Politics

Winning by Losing: The Politics of Running for President When You Have Little Chance of Winning

Watching Governor Bobby Jindal mount a quixotic campaign for president has led many observers – and not just Jindal critics – to question why run at all if you have no chance of winning.  You can ask the same question about any number of growing crowd of Republican contenders from Lindsey Graham to Chris Christie to Donald Trump.  While some of the reasons are deeply personal, there are also more systematic explanations.

First, the more candidates that enter the race – particularly in the absence of a clear frontrunner, the smaller the share of the vote any candidate needs to potentially become viable. In most national polls, Jeb Bush is leading the pack but only has 15-20 percent of the vote. As a potential candidate, you don’t need the ground to shift very dramatically to become competitive.

Second, call it the Obama Effect or the Herman Cain, Michelle Bachmann, and Rick Santorum Effect. Many of these candidates remember that: (1) President Obama beat the established, heavily advantaged and overwhelming favorite Hillary Clinton in 2008 to win the Democratic nomination; and (2) In 2012, a number of Republican candidates emerged as the “anti-Romney” candidate for brief flicker of time but none could capitalize on the opportunity. Rick Santorum who got beat by 16-points in his last Pennsylvania Senate campaign managed the strongest and most sustained challenge. Nearly every single announced candidate this go-round is at least as strong as Herman Cain, Michelle Bachmann or Rick Santorum in 2012. Their hope is to catch fire and transition into a major contender.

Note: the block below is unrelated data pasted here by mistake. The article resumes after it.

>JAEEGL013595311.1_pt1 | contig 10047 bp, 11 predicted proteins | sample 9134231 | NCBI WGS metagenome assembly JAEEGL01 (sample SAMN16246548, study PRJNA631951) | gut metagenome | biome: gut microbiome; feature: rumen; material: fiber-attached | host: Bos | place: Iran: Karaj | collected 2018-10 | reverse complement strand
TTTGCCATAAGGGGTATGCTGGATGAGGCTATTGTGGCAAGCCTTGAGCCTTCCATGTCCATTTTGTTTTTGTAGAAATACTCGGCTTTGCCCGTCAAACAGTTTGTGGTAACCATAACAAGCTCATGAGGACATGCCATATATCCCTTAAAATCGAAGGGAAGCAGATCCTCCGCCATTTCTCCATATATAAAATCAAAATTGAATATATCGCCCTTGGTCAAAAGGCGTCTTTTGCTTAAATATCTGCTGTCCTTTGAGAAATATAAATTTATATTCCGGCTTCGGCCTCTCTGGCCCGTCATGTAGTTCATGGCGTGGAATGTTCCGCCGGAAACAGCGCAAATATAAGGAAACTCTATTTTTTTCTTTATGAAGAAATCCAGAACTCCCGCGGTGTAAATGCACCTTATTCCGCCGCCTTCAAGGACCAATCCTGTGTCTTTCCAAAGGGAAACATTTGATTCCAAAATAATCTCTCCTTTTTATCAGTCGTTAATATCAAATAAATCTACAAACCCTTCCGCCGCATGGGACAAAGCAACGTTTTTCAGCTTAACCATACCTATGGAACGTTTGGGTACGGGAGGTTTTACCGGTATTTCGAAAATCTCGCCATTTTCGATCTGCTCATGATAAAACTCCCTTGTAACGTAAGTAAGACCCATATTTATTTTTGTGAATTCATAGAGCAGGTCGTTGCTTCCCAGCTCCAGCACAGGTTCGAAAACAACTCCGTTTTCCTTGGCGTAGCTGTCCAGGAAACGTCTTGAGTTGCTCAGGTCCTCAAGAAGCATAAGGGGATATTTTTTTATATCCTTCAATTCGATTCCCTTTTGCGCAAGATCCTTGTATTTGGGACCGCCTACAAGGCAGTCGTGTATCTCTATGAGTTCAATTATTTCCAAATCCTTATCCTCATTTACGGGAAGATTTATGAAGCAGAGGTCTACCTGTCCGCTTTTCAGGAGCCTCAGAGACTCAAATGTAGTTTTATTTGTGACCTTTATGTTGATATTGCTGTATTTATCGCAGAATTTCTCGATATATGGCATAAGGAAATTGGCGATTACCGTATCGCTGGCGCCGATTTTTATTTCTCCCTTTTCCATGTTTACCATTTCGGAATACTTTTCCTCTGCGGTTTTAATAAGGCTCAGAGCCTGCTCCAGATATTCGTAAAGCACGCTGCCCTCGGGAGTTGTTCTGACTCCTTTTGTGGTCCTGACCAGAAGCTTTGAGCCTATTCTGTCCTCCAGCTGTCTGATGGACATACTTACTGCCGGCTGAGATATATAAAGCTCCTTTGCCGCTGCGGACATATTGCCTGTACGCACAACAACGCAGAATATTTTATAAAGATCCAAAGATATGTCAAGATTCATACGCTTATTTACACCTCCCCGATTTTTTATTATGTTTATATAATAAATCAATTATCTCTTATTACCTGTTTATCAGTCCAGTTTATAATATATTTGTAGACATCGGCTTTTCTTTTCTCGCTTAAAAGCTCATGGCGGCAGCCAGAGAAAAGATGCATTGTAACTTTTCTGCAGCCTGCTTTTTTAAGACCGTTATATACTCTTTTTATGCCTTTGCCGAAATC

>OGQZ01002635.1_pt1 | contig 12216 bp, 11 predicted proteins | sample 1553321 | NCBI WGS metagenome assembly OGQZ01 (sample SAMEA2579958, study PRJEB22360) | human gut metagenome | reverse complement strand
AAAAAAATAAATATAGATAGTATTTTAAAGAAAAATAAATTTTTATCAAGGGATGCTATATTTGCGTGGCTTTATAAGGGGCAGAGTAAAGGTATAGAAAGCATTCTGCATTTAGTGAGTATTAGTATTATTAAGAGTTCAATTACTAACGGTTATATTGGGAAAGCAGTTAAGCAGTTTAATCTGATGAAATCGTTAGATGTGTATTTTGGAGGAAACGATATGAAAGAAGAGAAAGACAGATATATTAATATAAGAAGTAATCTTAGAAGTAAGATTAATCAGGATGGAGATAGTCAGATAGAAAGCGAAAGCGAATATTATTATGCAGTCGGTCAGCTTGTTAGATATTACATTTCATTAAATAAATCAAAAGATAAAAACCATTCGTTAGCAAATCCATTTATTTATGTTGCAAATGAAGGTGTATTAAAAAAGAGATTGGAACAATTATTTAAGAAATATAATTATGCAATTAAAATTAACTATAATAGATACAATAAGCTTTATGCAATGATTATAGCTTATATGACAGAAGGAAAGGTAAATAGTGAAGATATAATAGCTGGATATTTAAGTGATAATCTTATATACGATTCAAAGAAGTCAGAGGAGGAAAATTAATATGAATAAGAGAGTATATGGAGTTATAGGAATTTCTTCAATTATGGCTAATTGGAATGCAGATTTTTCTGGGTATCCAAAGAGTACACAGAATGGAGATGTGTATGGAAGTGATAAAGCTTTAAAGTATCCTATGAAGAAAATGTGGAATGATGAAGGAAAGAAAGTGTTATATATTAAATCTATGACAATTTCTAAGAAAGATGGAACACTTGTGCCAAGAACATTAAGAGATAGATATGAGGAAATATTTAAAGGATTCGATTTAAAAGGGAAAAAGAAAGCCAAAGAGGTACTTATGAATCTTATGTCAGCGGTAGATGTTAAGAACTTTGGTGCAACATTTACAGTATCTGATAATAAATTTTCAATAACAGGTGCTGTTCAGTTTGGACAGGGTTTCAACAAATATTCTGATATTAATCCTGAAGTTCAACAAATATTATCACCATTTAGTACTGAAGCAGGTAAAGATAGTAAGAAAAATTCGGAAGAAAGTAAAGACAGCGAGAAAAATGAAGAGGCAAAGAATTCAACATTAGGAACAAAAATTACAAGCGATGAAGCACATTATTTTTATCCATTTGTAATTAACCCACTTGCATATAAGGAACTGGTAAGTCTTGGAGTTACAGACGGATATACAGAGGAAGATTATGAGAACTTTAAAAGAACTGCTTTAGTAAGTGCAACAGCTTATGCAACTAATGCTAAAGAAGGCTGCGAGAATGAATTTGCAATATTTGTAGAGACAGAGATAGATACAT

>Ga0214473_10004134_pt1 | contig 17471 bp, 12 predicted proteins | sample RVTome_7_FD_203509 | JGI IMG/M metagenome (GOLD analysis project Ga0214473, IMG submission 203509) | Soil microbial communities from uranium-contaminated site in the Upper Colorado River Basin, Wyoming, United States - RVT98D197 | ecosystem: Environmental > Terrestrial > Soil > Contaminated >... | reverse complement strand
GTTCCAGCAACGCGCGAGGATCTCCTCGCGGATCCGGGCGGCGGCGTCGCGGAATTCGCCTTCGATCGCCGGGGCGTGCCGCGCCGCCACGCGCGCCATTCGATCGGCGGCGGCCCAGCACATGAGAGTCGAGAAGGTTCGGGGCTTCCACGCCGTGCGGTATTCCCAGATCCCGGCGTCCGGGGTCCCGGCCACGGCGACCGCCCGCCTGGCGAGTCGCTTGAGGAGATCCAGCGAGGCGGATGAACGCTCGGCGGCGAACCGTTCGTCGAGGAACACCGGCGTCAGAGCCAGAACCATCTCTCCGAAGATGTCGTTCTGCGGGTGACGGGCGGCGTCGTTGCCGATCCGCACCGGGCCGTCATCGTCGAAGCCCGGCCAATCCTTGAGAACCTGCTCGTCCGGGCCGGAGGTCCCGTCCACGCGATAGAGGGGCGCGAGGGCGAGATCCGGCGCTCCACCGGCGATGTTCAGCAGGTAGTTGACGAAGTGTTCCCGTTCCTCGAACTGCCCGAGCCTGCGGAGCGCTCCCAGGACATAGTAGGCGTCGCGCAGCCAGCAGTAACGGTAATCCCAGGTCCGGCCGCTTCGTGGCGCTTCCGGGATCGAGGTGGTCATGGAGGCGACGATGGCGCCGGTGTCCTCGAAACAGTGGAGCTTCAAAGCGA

Third, in politics winning isn’t everything, particularly if you are focused just on the 2016 election cycle. For many of these candidates, their goals are not narrowly focused on a 2016 win but rather to emerge as a future leader of the Republican Party. Candidates like Marco Rubio and Bobby Jindal can run in 2036 and still be younger than Hillary Clinton is today. Running now helps to establish an organizational presence, a funding basis for future elections, and establishes them as a potential voice for the Republican Party should Democrats win in 2016.

Fourth, winning the presidency isn’t the only “win” from running a national campaign. Any number of the candidates currently on the campaign trail will likely have cabinet level positions should a Republican win the presidency. If a Republican doesn’t win the presidency, they will be in position for television gigs on Fox News or The Blaze Network, or with national think-tanks like the Heritage Institute, the CATO Institute, or the Family Research Council. As Mike Huckabee has demonstrated, losing a presidential bid is not always a bad career move.

Finally, some candidates run not out of personal ambition but to influence the campaign agenda. The best example here may be on the Democratic side where Bernie Sanders seems unlikely to win the nomination but will almost certainly have a liberalizing impact on the Democratic Party. On the Republican side, this Republican nomination is not just about who wins, but the future direction of the party.